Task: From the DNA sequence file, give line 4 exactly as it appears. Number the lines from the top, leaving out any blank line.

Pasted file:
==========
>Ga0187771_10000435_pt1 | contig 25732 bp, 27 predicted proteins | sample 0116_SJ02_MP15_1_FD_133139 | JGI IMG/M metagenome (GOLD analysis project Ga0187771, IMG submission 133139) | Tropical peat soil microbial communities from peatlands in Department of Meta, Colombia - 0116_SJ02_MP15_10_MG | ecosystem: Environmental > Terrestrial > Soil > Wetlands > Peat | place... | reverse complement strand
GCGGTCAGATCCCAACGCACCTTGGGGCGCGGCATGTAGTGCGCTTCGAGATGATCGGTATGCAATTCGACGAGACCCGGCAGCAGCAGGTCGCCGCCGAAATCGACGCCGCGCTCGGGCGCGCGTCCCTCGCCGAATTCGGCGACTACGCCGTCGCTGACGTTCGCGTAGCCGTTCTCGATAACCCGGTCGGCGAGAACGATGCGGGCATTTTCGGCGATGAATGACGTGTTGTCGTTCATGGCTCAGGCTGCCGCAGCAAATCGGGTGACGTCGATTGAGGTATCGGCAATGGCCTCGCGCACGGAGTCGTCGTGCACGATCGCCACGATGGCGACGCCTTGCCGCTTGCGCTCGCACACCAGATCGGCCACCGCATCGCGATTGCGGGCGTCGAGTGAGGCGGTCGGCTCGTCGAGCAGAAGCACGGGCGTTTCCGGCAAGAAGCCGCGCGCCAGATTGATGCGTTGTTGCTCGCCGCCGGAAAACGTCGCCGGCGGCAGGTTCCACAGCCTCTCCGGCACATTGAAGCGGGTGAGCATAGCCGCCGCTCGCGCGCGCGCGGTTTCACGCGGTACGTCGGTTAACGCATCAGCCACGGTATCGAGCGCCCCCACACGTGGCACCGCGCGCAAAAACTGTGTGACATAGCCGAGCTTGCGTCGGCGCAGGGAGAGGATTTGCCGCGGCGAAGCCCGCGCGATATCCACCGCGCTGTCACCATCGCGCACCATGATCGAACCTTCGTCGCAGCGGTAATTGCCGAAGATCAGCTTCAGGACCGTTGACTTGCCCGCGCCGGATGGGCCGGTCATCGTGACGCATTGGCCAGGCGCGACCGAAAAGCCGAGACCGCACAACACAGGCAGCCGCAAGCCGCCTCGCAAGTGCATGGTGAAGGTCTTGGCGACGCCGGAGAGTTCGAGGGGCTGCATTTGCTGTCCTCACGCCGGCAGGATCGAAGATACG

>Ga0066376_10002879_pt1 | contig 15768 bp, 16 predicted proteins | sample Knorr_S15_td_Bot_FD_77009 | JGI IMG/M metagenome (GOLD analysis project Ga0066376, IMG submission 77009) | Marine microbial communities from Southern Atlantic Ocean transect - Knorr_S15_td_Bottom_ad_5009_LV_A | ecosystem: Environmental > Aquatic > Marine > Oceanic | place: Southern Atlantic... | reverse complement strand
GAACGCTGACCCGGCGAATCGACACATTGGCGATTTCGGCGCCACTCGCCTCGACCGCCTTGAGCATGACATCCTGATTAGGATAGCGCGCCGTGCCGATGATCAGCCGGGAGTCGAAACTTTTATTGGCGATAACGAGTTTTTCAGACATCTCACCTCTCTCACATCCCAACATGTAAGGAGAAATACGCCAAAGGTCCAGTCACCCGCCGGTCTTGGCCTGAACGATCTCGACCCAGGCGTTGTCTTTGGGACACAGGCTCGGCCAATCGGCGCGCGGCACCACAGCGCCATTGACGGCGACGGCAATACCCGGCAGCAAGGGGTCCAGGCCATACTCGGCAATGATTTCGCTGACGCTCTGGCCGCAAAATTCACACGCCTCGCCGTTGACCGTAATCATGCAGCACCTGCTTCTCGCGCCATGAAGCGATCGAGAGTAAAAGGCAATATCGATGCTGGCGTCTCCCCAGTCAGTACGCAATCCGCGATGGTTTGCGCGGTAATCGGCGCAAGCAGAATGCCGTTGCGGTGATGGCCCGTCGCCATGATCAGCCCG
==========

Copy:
GAACGCTGACCCGGCGAATCGACACATTGGCGATTTCGGCGCCACTCGCCTCGACCGCCTTGAGCATGACATCCTGATTAGGATAGCGCGCCGTGCCGATGATCAGCCGGGAGTCGAAACTTTTATTGGCGATAACGAGTTTTTCAGACATCTCACCTCTCTCACATCCCAACATGTAAGGAGAAATACGCCAAAGGTCCAGTCACCCGCCGGTCTTGGCCTGAACGATCTCGACCCAGGCGTTGTCTTTGGGACACAGGCTCGGCCAATCGGCGCGCGGCACCACAGCGCCATTGACGGCGACGGCAATACCCGGCAGCAAGGGGTCCAGGCCATACTCGGCAATGATTTCGCTGACGCTCTGGCCGCAAAATTCACACGCCTCGCCGTTGACCGTAATCATGCAGCACCTGCTTCTCGCGCCATGAAGCGATCGAGAGTAAAAGGCAATATCGATGCTGGCGTCTCCCCAGTCAGTACGCAATCCGCGATGGTTTGCGCGGTAATCGGCGCAAGCAGAATGCCGTTGCGGTGATGGCCCGTCGCCATGATCAGCCCG